The two sides were able to reach a verbal ceasefire agreement, commonly known as the “Gentlemen's Agreement," after the last round of formal talks between the KNU’s late leader, General Bo Mya, and former military intelligence chief, General Khin Nyunt, in the former capital Rangoon in 2004. The talks, however, came to a halt after Khin Nyunt was purged from the military hierarchy.

The KNU’s statement on peace efforts issued last month said, “Peace negotiations between the KNU and successive Burmese regimes have consistently failed because of lack of sincerity on the part of the regime in power.”

According to Burma’s state media ‘The New Light of Myanmar’ on April 4, Nay Soe Mya, son of the late KNU leader Gen Saw Bo Mya, led 71 Karen rebels and defected to the junta on March 30.

However, Takapaw said, among the 71 Karen who had defected to the junta, only four are from the KNLA armed group including Nay Soe Mya while the rest are civilians. (JEG's: misleading junta again massaging the figures to impress who?... I wonder who are the believers...)

He went on to say that 71 Karen broke away from KNU as the Burmese regime, particularly Maj. Gen. Saw Htay Maung led DKBA tempted them with money.

“It is better for KNU that such corrupt people defect” he added.

READ MORE---> KNU accepts junta’s offer for peace parleys...

‘Non-political’ group to assess sanctions

(DVB)–A self-proclaimed non-partisan group in Burma has announced plans to examine the effects of sanctions on Burmese citizens and present their findings to the United States and European Union.

The group, calling themselves Lifting Sanctions, Internal and External Forces, 2009 Campaign, announcement its intentions in a statement released yesterday at a news conference in Rangoon.

“Economic sanctions are an inhumane policy which delays [Burma's] path to democracy in the transition period,” China Radio International quoted the statement as saying. (JEG's; the sanctions are on the generals' pockets not the people... wake up... not need to examine anything...)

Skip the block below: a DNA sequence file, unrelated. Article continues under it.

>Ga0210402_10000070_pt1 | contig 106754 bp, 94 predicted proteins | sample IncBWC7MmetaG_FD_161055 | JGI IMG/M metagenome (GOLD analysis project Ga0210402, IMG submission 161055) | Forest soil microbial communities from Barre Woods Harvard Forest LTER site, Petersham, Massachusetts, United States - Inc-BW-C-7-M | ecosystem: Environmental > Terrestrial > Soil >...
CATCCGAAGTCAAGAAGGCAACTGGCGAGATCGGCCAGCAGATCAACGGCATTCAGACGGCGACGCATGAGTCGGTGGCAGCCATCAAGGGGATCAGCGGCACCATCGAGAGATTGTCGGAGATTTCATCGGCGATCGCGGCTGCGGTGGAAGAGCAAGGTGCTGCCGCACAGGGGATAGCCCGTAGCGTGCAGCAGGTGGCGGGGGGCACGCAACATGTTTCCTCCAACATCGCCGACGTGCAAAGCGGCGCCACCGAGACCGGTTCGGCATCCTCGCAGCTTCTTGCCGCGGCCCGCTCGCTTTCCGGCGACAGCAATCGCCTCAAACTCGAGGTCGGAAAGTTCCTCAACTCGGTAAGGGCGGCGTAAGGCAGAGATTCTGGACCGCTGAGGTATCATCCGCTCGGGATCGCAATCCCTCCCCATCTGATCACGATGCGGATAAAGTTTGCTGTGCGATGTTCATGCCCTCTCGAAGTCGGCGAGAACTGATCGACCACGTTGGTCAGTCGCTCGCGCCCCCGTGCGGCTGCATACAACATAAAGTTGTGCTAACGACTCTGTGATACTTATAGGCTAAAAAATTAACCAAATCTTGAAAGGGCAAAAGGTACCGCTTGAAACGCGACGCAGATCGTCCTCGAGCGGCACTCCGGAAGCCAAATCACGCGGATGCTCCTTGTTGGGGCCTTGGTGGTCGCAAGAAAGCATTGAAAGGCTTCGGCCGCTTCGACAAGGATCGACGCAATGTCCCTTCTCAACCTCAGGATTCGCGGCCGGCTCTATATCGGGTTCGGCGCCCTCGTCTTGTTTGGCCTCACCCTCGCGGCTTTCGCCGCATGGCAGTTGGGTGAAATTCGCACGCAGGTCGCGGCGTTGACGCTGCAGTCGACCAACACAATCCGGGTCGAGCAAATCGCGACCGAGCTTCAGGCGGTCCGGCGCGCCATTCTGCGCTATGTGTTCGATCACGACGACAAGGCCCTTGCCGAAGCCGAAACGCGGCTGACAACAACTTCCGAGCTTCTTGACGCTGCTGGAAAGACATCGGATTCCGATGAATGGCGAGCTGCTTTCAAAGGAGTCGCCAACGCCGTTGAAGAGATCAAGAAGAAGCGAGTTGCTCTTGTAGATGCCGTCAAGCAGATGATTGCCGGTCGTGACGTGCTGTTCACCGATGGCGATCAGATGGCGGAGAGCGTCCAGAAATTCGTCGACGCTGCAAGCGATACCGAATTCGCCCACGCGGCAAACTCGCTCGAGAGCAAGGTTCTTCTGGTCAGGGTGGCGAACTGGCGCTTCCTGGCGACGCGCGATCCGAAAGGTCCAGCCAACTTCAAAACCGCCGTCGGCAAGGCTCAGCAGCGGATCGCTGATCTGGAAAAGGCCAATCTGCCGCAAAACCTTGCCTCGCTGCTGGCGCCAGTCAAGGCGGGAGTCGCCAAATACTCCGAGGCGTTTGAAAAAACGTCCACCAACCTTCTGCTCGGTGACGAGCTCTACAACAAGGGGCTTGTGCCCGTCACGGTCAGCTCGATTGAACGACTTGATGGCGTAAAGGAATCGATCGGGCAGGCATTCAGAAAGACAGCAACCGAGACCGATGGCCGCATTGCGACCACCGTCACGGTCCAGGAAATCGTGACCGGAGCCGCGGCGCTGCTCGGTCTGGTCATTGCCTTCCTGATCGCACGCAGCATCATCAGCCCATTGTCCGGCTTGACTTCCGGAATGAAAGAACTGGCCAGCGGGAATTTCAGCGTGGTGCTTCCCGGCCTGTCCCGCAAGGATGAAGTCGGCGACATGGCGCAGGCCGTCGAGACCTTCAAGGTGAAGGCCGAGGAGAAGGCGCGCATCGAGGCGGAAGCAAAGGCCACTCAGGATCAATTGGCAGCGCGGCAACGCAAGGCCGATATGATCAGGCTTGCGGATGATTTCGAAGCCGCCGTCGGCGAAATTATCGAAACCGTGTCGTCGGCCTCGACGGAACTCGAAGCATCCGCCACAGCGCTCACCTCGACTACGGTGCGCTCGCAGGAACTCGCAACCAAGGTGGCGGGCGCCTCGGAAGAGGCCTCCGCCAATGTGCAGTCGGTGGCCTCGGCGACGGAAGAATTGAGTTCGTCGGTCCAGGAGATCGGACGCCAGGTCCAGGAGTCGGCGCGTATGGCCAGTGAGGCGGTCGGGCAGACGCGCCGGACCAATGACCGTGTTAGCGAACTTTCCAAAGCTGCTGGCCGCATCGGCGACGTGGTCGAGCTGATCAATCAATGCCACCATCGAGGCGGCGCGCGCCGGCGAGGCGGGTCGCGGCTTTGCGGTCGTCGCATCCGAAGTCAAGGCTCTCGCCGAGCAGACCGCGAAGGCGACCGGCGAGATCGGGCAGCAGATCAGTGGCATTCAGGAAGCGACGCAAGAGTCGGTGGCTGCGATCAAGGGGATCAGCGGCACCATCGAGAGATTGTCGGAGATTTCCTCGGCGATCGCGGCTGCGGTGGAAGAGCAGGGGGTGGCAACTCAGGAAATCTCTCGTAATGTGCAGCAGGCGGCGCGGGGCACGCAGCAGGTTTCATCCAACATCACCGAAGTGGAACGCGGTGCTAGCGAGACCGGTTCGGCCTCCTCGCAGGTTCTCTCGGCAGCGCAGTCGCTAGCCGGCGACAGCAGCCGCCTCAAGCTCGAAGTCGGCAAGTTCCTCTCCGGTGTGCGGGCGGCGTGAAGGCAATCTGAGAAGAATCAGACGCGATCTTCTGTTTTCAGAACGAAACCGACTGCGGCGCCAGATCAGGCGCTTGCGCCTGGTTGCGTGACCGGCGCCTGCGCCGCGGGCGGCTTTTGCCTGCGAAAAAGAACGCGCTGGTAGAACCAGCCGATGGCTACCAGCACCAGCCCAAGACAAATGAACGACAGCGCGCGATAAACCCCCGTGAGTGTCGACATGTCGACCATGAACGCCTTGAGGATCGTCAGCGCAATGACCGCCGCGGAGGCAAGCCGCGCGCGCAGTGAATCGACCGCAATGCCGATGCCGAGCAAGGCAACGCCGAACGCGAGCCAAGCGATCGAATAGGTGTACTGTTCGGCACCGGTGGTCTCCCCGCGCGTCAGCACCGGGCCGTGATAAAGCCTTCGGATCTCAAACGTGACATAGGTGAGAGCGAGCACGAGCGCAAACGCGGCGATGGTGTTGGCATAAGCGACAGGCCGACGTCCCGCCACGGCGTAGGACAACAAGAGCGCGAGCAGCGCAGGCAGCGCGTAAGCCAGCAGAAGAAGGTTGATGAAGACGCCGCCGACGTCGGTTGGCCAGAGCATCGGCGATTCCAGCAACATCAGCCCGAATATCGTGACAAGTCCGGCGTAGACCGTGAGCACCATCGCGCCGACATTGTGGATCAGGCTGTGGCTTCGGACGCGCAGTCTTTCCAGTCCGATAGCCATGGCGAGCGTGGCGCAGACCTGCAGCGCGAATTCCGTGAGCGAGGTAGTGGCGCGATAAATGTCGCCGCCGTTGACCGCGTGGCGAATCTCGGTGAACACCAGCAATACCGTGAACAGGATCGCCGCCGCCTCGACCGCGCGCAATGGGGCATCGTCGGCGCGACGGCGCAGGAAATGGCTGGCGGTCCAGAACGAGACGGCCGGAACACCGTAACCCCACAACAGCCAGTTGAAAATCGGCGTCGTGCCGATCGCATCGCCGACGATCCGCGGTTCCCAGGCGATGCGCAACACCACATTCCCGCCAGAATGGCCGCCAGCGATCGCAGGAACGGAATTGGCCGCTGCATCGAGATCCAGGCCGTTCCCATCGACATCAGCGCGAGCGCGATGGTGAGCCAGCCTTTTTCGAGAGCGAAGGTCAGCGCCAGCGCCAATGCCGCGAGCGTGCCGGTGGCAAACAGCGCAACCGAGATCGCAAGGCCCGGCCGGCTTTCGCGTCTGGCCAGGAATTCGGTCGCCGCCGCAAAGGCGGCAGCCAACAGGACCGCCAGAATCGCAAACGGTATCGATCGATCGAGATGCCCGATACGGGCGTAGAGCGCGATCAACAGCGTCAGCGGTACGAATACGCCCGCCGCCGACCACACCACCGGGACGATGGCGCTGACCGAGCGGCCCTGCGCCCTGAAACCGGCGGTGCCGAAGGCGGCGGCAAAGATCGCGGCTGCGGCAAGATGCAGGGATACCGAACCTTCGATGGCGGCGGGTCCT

The group claim to be a non-political body, with no ties either to the government or opposition movement.

It remains ambiguous as to whether the group would pass comment on the ruling State Peace and Development Council’s role in the imposition of sanctions.

"For the time being, it is early to say,” said member Aung Khine Win.

“We [have] neither cooperation nor separation with the military government.” (JEG's: then how come were allowed to press release their opinions? oh junta nice try...)

The Burmese government’s sentencing of political prisoners and heavy restrictions on opposition parties has been citied as the main reason for the imposition of sanctions.

Another member, Ko Ko Latt, insisted the group had no affiliation with the pro-government 88 generation students (Union of Myanmar) group, who in the past has called for the lifting of sanctions.

Yesterday, activist group 88 generation students (not to be confused with the above) sent a letter to the SPDC outlining the need for the government to carry out reforms as a precursor to sanctions being lifted.

If the government continued to ignore demands for the release of political prisoners and an amendment to the 2008 constitution, which guarantees a continuation of military rule, then the economic blockade would increase, said member Nay Myo.

Reporting by Khin Maung Soe Min

There you are
Aung Khine Win tweet... Burma is not affected by the sanctions... announced through the own horse's mouth

READ MORE---> ‘Non-political’ group to assess sanctions...